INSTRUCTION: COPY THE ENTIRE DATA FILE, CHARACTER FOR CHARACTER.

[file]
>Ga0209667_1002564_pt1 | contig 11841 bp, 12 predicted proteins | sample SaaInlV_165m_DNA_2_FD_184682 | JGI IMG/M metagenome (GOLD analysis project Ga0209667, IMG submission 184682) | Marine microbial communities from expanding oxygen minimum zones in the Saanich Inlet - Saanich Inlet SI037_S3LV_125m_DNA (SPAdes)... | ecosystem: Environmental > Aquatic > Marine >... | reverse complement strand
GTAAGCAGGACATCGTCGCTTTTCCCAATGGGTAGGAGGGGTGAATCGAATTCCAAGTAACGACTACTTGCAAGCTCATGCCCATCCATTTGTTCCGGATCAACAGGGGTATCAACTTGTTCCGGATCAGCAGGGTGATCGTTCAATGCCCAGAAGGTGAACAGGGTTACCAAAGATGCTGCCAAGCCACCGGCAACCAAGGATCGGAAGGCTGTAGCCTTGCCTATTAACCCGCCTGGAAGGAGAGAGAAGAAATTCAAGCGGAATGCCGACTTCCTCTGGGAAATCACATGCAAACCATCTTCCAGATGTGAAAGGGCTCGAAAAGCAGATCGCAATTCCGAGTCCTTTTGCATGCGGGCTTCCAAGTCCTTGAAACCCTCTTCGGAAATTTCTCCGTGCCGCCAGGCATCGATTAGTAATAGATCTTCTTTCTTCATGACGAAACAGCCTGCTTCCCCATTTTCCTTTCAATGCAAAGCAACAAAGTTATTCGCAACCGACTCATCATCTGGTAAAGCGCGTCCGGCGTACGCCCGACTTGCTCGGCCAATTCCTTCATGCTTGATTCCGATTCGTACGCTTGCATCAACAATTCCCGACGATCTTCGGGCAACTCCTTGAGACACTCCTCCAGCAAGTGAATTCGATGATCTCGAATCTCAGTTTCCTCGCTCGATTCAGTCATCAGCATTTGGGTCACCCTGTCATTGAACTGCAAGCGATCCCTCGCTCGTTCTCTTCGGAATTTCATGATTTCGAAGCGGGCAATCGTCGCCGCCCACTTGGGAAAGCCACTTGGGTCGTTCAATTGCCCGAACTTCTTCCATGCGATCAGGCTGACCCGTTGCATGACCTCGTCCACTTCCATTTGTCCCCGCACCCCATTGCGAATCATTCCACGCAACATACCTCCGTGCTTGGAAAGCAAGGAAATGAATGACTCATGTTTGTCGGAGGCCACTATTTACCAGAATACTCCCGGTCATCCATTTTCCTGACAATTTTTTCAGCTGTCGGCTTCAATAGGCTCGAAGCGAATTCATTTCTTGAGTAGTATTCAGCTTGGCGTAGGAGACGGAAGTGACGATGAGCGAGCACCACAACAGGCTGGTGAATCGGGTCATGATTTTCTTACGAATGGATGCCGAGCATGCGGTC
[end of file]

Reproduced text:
>Ga0209667_1002564_pt1 | contig 11841 bp, 12 predicted proteins | sample SaaInlV_165m_DNA_2_FD_184682 | JGI IMG/M metagenome (GOLD analysis project Ga0209667, IMG submission 184682) | Marine microbial communities from expanding oxygen minimum zones in the Saanich Inlet - Saanich Inlet SI037_S3LV_125m_DNA (SPAdes)... | ecosystem: Environmental > Aquatic > Marine >... | reverse complement strand
GTAAGCAGGACATCGTCGCTTTTCCCAATGGGTAGGAGGGGTGAATCGAATTCCAAGTAACGACTACTTGCAAGCTCATGCCCATCCATTTGTTCCGGATCAACAGGGGTATCAACTTGTTCCGGATCAGCAGGGTGATCGTTCAATGCCCAGAAGGTGAACAGGGTTACCAAAGATGCTGCCAAGCCACCGGCAACCAAGGATCGGAAGGCTGTAGCCTTGCCTATTAACCCGCCTGGAAGGAGAGAGAAGAAATTCAAGCGGAATGCCGACTTCCTCTGGGAAATCACATGCAAACCATCTTCCAGATGTGAAAGGGCTCGAAAAGCAGATCGCAATTCCGAGTCCTTTTGCATGCGGGCTTCCAAGTCCTTGAAACCCTCTTCGGAAATTTCTCCGTGCCGCCAGGCATCGATTAGTAATAGATCTTCTTTCTTCATGACGAAACAGCCTGCTTCCCCATTTTCCTTTCAATGCAAAGCAACAAAGTTATTCGCAACCGACTCATCATCTGGTAAAGCGCGTCCGGCGTACGCCCGACTTGCTCGGCCAATTCCTTCATGCTTGATTCCGATTCGTACGCTTGCATCAACAATTCCCGACGATCTTCGGGCAACTCCTTGAGACACTCCTCCAGCAAGTGAATTCGATGATCTCGAATCTCAGTTTCCTCGCTCGATTCAGTCATCAGCATTTGGGTCACCCTGTCATTGAACTGCAAGCGATCCCTCGCTCGTTCTCTTCGGAATTTCATGATTTCGAAGCGGGCAATCGTCGCCGCCCACTTGGGAAAGCCACTTGGGTCGTTCAATTGCCCGAACTTCTTCCATGCGATCAGGCTGACCCGTTGCATGACCTCGTCCACTTCCATTTGTCCCCGCACCCCATTGCGAATCATTCCACGCAACATACCTCCGTGCTTGGAAAGCAAGGAAATGAATGACTCATGTTTGTCGGAGGCCACTATTTACCAGAATACTCCCGGTCATCCATTTTCCTGACAATTTTTTCAGCTGTCGGCTTCAATAGGCTCGAAGCGAATTCATTTCTTGAGTAGTATTCAGCTTGGCGTAGGAGACGGAAGTGACGATGAGCGAGCACCACAACAGGCTGGTGAATCGGGTCATGATTTTCTTACGAATGGATGCCGAGCATGCGGTC